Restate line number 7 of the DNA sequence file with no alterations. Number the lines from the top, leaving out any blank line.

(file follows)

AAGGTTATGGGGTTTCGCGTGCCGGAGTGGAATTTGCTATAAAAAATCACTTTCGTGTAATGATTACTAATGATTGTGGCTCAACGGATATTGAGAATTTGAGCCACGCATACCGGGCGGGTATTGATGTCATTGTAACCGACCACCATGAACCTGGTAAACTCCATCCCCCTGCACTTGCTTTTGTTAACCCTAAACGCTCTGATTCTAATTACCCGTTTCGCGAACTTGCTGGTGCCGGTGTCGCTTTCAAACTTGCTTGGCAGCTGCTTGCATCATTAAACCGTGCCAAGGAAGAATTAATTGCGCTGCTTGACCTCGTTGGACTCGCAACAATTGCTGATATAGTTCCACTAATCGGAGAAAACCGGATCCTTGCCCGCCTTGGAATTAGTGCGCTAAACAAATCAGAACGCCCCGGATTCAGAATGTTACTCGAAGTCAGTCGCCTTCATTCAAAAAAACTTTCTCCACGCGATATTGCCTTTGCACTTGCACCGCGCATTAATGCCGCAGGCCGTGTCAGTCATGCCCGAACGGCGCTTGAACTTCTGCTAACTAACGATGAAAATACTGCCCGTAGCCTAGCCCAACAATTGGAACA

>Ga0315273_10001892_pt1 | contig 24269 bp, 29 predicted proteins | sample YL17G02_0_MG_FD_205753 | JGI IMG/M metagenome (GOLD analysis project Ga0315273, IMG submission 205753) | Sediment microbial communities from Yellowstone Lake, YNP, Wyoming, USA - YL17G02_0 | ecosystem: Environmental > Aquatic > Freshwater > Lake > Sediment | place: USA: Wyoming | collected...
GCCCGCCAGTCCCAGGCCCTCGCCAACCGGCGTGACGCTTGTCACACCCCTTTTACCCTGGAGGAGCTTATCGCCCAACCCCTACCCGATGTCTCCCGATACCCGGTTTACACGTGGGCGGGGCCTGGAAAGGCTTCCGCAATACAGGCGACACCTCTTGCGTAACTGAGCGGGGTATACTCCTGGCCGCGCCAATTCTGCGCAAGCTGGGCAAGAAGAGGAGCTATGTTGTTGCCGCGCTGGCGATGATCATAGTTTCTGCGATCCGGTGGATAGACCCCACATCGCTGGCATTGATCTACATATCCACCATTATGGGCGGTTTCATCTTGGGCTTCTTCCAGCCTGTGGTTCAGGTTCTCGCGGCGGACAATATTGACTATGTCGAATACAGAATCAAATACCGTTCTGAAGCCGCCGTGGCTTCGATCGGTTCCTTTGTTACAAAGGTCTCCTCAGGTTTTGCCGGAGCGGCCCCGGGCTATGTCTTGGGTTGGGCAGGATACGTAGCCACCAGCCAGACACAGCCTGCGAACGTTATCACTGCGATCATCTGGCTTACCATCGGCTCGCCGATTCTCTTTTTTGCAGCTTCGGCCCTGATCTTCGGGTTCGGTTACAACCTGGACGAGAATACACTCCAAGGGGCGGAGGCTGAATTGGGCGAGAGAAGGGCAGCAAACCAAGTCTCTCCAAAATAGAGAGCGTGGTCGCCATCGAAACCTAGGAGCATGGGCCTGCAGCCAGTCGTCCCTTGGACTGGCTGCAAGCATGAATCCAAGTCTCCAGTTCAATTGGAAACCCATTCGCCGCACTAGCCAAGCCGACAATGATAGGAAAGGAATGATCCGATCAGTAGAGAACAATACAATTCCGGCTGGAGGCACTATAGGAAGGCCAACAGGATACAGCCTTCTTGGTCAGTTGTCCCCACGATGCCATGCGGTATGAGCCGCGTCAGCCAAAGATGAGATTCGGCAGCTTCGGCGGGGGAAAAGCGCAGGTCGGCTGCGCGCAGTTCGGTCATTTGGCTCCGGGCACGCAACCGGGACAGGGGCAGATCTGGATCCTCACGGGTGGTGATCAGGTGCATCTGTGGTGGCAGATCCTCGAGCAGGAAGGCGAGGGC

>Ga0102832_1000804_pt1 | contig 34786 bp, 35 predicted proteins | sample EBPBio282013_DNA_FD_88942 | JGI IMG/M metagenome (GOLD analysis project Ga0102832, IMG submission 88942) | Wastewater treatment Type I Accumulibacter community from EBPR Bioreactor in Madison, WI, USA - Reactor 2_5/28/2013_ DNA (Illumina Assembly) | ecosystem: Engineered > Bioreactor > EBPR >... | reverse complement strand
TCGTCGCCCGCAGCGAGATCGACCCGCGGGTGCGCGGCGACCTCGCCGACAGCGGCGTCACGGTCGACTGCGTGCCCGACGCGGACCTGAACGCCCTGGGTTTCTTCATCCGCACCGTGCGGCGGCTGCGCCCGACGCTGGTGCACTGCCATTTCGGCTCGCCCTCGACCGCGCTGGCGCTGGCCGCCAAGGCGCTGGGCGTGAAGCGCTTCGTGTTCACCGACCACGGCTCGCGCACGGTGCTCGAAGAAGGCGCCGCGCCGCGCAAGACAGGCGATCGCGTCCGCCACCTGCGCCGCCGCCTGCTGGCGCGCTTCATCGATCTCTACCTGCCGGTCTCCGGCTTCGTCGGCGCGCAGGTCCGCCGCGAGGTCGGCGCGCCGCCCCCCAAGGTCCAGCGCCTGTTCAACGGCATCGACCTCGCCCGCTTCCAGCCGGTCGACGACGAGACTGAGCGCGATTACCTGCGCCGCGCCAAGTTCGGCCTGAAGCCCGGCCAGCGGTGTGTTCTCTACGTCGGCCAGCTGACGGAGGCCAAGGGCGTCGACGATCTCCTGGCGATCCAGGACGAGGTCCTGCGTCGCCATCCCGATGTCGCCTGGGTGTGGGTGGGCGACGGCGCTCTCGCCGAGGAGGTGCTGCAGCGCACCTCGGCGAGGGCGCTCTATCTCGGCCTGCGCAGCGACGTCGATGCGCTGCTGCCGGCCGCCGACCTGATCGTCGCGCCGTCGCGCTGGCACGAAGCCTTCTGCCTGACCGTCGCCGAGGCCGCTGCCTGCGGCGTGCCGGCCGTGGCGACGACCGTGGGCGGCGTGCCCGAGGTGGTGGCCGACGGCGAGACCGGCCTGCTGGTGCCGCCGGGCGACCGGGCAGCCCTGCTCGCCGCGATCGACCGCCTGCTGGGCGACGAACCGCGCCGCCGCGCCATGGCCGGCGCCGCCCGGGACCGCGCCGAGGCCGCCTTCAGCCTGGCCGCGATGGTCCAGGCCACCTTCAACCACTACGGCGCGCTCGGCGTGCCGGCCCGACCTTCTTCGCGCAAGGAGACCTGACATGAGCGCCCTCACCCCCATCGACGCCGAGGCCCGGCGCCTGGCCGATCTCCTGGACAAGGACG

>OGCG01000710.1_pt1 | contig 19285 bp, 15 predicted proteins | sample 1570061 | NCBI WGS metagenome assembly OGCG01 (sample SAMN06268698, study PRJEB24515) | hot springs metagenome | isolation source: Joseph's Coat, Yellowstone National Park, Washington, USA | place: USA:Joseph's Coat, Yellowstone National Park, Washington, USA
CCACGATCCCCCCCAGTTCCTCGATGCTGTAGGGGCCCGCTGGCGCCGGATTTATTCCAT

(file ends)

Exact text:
CCACGATCCCCCCCAGTTCCTCGATGCTGTAGGGGCCCGCTGGCGCCGGATTTATTCCAT